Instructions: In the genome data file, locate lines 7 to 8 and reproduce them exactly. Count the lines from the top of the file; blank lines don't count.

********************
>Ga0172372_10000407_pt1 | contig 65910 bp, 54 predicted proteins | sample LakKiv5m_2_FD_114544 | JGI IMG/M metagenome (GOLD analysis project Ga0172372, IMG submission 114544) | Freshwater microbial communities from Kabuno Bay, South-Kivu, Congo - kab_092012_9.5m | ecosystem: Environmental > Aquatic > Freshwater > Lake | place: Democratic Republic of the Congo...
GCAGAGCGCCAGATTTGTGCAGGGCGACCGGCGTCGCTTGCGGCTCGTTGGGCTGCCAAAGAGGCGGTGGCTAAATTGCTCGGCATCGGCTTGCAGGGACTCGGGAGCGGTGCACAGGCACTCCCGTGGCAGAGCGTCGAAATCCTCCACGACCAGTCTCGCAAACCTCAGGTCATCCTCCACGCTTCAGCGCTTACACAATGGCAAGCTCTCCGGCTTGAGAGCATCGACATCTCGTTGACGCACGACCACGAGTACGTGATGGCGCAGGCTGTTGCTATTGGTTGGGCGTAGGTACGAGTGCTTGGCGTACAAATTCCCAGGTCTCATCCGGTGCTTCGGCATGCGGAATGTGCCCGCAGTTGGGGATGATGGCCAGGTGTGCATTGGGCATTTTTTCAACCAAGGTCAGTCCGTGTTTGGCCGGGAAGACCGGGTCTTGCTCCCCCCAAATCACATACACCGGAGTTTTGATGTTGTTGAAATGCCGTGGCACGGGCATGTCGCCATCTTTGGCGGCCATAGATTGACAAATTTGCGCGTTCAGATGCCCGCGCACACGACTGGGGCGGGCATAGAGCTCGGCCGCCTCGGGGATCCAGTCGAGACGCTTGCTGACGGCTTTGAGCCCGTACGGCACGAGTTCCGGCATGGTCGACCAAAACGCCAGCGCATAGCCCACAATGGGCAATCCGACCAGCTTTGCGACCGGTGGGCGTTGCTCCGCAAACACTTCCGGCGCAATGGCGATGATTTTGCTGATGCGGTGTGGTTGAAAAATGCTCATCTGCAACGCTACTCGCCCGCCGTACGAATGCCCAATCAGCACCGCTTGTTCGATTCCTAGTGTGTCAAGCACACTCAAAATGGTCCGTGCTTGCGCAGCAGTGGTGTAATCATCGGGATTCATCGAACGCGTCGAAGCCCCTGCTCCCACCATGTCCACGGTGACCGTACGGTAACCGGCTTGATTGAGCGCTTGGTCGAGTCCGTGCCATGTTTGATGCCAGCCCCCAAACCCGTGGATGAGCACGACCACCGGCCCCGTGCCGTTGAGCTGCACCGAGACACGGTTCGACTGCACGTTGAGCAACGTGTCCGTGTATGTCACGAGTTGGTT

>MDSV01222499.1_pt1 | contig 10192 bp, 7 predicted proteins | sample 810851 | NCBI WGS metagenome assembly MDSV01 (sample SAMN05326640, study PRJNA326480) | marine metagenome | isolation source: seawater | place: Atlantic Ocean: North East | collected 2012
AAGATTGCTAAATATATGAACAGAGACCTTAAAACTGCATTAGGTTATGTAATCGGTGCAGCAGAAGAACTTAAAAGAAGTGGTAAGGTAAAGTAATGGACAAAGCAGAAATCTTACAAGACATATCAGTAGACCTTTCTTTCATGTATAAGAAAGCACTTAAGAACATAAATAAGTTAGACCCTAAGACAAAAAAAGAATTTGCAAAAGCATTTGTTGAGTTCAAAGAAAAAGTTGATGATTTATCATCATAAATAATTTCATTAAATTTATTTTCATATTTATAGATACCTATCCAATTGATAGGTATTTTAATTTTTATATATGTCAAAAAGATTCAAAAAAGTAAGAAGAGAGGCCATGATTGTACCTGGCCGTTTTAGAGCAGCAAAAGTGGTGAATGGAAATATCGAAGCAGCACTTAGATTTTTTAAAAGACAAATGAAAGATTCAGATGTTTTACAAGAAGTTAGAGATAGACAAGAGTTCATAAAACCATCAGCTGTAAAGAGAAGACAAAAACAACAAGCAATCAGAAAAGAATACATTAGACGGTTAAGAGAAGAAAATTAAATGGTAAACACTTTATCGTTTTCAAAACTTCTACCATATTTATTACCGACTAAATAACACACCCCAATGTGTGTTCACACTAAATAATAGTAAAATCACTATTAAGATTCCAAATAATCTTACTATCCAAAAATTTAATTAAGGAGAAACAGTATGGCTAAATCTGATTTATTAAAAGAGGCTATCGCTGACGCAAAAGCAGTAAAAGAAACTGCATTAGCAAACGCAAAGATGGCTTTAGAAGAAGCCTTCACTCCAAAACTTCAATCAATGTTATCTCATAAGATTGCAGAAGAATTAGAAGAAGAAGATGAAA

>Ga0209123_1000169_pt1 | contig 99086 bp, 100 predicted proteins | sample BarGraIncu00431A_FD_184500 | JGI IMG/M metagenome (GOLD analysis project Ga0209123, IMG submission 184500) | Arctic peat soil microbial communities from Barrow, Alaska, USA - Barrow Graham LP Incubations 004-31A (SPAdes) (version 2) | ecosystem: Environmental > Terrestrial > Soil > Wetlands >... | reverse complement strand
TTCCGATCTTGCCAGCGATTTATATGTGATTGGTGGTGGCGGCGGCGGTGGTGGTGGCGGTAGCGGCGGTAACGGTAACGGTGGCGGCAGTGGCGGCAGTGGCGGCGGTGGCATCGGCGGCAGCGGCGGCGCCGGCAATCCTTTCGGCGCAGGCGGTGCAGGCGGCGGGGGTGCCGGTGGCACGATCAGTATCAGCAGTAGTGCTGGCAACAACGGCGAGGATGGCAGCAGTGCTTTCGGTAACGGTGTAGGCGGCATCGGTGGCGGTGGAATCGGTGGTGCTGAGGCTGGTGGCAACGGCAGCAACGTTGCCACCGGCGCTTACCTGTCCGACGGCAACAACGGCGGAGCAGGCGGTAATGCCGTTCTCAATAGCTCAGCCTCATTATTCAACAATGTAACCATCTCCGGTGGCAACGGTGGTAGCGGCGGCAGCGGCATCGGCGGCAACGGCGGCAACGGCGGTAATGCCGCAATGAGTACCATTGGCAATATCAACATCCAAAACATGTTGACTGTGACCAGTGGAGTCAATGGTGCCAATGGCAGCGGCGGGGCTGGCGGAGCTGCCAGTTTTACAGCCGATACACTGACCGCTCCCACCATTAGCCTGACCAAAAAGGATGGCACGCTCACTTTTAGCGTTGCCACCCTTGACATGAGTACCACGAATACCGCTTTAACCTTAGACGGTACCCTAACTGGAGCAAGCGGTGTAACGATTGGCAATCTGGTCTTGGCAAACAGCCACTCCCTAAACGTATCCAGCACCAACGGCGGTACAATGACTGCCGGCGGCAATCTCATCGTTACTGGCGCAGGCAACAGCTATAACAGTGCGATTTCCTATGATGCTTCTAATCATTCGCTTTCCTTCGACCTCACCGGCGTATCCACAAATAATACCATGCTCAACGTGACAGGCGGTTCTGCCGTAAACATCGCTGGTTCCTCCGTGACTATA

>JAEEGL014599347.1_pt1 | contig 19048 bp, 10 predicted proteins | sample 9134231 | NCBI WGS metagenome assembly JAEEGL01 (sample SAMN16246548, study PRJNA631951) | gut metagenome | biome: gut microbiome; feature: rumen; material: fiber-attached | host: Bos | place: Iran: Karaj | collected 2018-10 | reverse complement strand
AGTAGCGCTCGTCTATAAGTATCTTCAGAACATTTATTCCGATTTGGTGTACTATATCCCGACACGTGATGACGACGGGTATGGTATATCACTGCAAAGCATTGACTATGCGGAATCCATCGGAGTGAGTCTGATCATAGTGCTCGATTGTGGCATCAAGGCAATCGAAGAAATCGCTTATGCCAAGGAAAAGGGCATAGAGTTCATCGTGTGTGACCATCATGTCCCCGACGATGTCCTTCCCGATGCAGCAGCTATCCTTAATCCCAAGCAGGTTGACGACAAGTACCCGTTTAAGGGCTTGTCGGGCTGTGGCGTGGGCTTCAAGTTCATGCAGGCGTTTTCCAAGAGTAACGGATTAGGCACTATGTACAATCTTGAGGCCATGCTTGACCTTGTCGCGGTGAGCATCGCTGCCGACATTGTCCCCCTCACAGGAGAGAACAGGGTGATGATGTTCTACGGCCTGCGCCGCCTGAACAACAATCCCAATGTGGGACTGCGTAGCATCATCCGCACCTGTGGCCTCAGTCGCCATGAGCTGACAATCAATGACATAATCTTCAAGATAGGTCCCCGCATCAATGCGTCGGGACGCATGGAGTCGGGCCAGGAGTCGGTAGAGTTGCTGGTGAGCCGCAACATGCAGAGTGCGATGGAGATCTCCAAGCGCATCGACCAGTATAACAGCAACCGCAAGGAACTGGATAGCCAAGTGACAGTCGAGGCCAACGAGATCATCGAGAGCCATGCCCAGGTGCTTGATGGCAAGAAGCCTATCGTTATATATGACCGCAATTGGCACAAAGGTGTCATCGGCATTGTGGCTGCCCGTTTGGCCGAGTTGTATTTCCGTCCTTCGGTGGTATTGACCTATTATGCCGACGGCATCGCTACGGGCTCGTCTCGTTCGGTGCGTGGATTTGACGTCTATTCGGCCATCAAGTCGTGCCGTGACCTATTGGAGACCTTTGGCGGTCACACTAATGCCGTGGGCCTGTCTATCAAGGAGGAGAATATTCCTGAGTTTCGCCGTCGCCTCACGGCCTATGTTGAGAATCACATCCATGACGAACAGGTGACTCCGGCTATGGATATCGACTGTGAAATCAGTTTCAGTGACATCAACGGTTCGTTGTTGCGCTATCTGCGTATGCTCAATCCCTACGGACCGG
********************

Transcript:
>JAEEGL014599347.1_pt1 | contig 19048 bp, 10 predicted proteins | sample 9134231 | NCBI WGS metagenome assembly JAEEGL01 (sample SAMN16246548, study PRJNA631951) | gut metagenome | biome: gut microbiome; feature: rumen; material: fiber-attached | host: Bos | place: Iran: Karaj | collected 2018-10 | reverse complement strand
AGTAGCGCTCGTCTATAAGTATCTTCAGAACATTTATTCCGATTTGGTGTACTATATCCCGACACGTGATGACGACGGGTATGGTATATCACTGCAAAGCATTGACTATGCGGAATCCATCGGAGTGAGTCTGATCATAGTGCTCGATTGTGGCATCAAGGCAATCGAAGAAATCGCTTATGCCAAGGAAAAGGGCATAGAGTTCATCGTGTGTGACCATCATGTCCCCGACGATGTCCTTCCCGATGCAGCAGCTATCCTTAATCCCAAGCAGGTTGACGACAAGTACCCGTTTAAGGGCTTGTCGGGCTGTGGCGTGGGCTTCAAGTTCATGCAGGCGTTTTCCAAGAGTAACGGATTAGGCACTATGTACAATCTTGAGGCCATGCTTGACCTTGTCGCGGTGAGCATCGCTGCCGACATTGTCCCCCTCACAGGAGAGAACAGGGTGATGATGTTCTACGGCCTGCGCCGCCTGAACAACAATCCCAATGTGGGACTGCGTAGCATCATCCGCACCTGTGGCCTCAGTCGCCATGAGCTGACAATCAATGACATAATCTTCAAGATAGGTCCCCGCATCAATGCGTCGGGACGCATGGAGTCGGGCCAGGAGTCGGTAGAGTTGCTGGTGAGCCGCAACATGCAGAGTGCGATGGAGATCTCCAAGCGCATCGACCAGTATAACAGCAACCGCAAGGAACTGGATAGCCAAGTGACAGTCGAGGCCAACGAGATCATCGAGAGCCATGCCCAGGTGCTTGATGGCAAGAAGCCTATCGTTATATATGACCGCAATTGGCACAAAGGTGTCATCGGCATTGTGGCTGCCCGTTTGGCCGAGTTGTATTTCCGTCCTTCGGTGGTATTGACCTATTATGCCGACGGCATCGCTACGGGCTCGTCTCGTTCGGTGCGTGGATTTGACGTCTATTCGGCCATCAAGTCGTGCCGTGACCTATTGGAGACCTTTGGCGGTCACACTAATGCCGTGGGCCTGTCTATCAAGGAGGAGAATATTCCTGAGTTTCGCCGTCGCCTCACGGCCTATGTTGAGAATCACATCCATGACGAACAGGTGACTCCGGCTATGGATATCGACTGTGAAATCAGTTTCAGTGACATCAACGGTTCGTTGTTGCGCTATCTGCGTATGCTCAATCCCTACGGACCGG